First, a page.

...the necessary comparison here, the crux of the issue, is not whether some females WITHIN the female category have advantages, but the male vs female advantage. As such, trying to find a relationship between T & performance WITHIN men or women is pointless and irrelevant to...
....the discussion. The question is whether the T difference BETWEEN men and women (and specifically, the androgenization driven by T) explains performance differences BETWEEN men and women. And it does. Aside from this, whoever makes this error should be ashamed of their lack of
Read 10 tweets
19 Feb
Of all the arguments in this controversial area, this is the one I find most difficult to address, because the person has such a different view about what creates value in sport that we may as well be discussing a totally different subject. Worth discussing the concepts briefly:
Let’s discuss one sporting example, from the Osaka vs Williams match yesterday. I watched that, knowing that both those players had opportunities that many others, perhaps with similar potential, did not have. I often watch sports like tennis, cycling, rowing etc, and wonder how
…many others, given the same opportunities, would be capable of better performances than I’m watching? That’s not to say people are given success on a platter, but it’s undeniably true that sporting success = innate ability or potential realised through training PLUS opportunity
Read 16 tweets
5 Feb
You’ll look long and hard, and still fail, to find a debunking of something as poor and weak as this one. Simply saying the opposite thing preceded by FACT (in caps) doesn’t qualify as a debunking of anything. Except maybe intelligent insight.
Very brief responses to each. The first one is sloganeering and non-scientific. For the sporting argument, it relies on a common but flawed overlap argument because of "a range of physical characteristics” in women, which is obvious, but irrelevant
“They overlap because of a wide range” is irrelevant. Comparison should be typical M vs typical F, or elite vs elite, performance-matched vs performance-matched. Not a manipulated comparison between extremely good F and relatively mediocre M, to conclude “They’re the same”!
Read 12 tweets
24 Jan
@oldeisyoung @helenopinion @Rolnikov That’s great, she’s probably on the far right of the athleticism spectrum within the female sex. But the comparison with you is absolutely irrelevant, because, and I say this factually, you’re not an elite athlete. How does she compare to the top 10% of men? Nothing sexist here.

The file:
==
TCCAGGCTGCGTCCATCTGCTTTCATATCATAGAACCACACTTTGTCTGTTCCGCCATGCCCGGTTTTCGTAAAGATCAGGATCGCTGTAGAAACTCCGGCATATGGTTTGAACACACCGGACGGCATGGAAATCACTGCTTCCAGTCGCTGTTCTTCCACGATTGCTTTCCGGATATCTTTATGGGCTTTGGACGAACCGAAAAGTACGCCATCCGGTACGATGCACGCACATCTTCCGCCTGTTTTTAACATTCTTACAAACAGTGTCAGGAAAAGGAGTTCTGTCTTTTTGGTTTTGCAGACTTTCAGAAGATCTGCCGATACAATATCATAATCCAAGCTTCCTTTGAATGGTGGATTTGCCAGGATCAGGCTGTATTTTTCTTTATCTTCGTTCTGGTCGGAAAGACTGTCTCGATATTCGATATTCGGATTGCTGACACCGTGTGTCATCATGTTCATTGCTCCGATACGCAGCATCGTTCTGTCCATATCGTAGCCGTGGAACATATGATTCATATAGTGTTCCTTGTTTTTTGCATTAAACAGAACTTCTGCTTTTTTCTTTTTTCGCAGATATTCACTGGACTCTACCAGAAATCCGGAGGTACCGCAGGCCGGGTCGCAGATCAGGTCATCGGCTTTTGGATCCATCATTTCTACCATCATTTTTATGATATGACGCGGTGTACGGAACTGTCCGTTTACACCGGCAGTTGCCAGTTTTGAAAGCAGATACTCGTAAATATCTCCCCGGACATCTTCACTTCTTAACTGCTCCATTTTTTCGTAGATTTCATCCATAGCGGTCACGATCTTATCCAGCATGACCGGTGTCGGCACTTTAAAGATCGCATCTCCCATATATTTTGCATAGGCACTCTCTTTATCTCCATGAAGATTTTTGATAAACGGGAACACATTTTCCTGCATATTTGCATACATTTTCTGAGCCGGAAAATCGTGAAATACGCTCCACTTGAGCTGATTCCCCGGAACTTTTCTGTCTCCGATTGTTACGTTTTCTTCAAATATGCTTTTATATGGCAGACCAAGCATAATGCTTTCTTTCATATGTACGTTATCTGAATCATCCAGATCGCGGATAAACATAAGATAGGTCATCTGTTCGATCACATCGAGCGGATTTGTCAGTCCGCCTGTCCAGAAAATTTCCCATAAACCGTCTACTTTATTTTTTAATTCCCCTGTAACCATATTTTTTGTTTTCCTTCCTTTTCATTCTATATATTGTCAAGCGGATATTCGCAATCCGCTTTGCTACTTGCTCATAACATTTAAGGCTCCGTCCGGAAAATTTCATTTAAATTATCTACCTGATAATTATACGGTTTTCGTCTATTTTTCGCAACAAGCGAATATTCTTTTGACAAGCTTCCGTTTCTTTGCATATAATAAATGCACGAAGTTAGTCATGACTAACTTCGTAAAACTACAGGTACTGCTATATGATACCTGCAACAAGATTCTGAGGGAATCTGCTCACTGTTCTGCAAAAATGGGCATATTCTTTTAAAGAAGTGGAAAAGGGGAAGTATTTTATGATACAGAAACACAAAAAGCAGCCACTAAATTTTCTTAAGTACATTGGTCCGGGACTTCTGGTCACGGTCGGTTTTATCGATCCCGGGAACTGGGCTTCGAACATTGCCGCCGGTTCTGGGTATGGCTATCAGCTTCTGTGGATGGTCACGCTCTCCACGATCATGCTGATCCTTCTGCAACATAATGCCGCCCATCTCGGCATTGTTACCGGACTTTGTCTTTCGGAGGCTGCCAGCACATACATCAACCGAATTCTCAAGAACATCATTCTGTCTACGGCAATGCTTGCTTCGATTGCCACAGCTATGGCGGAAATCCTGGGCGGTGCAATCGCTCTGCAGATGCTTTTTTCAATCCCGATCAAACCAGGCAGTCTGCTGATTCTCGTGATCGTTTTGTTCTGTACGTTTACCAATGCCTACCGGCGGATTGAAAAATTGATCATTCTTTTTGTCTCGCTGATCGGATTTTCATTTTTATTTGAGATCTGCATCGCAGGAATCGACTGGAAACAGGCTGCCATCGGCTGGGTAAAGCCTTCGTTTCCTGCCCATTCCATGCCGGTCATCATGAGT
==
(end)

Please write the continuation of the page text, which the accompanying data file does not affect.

@oldeisyoung @helenopinion @Rolnikov So the thing for your sister is that if you got your wish, the only sport she could ever do is play it socially against (and again, I’m being blunt here) mediocre males like you. The moment she stepped on a court or track, or jumped in a pool against top 10% males, she’s nowhere
@oldeisyoung @helenopinion @Rolnikov And if that still seems sexist to you, spend some time on wiki and compare world records in track and field, swimming, weight lifting, cycling. Or even high school records. NCAA winning times. Take your pic. Check how many males are far ahead of the best females in history.
Read 7 tweets
8 Dec 20
New study on transgender & performance. The paper’s title could've been “Significant endurance & strength-endurance advantages are retained for up to 2 years despite T reduction in TW: Implications for the assumptions of fairness in current policies”. Some thoughts to follow
First, remind ourselves of the principle and why the results matter. Sports policies have allowed inclusion of TW who lower T for 12 months on the assumption that this removes the male physiological advantages sufficiently to create fairness when women’s sport is “opened” up (2/)
The obvious (though amazingly unasked) question is “Is there evidence showing that this actually works? In other words, does T suppression remove the biological advantages that necessitate a separate women’s category in sport?" This is the question the study is trying to address:
Read 20 tweets
29 Nov 20
The @dailymaverick asked me to do a piece on the trans woman in sport issue. It’s necessarily short and high level, but here it is. Writing it made me realize there are some key questions everyone who wades into the debate upfront should answer. Wanted to share them here (1/_)
The first question, before any other “shots are fired”, should be:

“If there is ZERO evidence for what happens to performance and/or biology in trans women undergoing treatment, what should happen for sport? Would you allow inclusion, or would you exclude until it exists?” (2/)
This is so important because it reveals a “value system” and understanding of women’s sport. If you believe in inclusion in the absence of evidence, you’re saying that women’s sport should be OPEN to self-ID, and then evidence must be provided to prove unfairness or risk. (3/)
Read 16 tweets